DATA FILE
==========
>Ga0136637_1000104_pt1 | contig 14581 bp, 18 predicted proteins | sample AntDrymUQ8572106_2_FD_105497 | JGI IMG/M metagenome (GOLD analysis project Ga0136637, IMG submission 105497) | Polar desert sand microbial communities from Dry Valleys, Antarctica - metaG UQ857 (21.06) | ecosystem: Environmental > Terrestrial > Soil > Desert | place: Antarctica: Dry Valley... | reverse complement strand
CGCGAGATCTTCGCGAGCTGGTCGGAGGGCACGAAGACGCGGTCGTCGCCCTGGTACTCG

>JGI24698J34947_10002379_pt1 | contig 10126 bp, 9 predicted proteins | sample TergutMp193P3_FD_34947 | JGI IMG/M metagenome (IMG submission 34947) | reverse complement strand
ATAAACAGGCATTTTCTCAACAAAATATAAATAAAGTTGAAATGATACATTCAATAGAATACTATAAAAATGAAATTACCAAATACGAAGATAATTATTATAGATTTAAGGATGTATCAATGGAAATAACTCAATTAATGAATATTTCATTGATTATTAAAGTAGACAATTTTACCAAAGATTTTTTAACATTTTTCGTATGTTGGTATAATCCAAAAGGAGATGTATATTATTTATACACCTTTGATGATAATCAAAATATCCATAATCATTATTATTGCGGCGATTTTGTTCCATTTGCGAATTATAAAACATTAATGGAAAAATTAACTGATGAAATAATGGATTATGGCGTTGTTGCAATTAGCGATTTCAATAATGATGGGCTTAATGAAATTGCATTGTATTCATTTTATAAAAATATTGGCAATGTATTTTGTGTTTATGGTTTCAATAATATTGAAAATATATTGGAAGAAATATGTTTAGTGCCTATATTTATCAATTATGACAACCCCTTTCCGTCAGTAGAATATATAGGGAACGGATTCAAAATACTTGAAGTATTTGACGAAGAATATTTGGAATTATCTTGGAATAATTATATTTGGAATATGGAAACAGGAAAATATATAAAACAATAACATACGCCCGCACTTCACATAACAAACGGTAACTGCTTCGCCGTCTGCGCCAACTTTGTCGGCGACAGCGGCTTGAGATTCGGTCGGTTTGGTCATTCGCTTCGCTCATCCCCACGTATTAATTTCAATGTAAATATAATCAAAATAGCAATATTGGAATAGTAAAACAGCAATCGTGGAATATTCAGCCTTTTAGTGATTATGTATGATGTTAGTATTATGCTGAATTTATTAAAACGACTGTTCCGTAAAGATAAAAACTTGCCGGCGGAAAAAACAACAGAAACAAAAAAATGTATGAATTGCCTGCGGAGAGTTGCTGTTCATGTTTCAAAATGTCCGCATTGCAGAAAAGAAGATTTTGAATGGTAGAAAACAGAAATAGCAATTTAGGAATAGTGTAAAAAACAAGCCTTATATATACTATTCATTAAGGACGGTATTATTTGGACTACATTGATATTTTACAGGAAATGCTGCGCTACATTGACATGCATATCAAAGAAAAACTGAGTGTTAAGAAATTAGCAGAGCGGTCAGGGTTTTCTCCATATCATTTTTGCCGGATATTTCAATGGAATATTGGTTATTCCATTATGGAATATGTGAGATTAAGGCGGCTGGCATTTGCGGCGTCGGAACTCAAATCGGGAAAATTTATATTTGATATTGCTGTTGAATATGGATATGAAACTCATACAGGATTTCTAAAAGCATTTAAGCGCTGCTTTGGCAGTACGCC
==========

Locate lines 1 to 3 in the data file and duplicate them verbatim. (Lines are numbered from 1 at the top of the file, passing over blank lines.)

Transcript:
>Ga0136637_1000104_pt1 | contig 14581 bp, 18 predicted proteins | sample AntDrymUQ8572106_2_FD_105497 | JGI IMG/M metagenome (GOLD analysis project Ga0136637, IMG submission 105497) | Polar desert sand microbial communities from Dry Valleys, Antarctica - metaG UQ857 (21.06) | ecosystem: Environmental > Terrestrial > Soil > Desert | place: Antarctica: Dry Valley... | reverse complement strand
CGCGAGATCTTCGCGAGCTGGTCGGAGGGCACGAAGACGCGGTCGTCGCCCTGGTACTCG

>JGI24698J34947_10002379_pt1 | contig 10126 bp, 9 predicted proteins | sample TergutMp193P3_FD_34947 | JGI IMG/M metagenome (IMG submission 34947) | reverse complement strand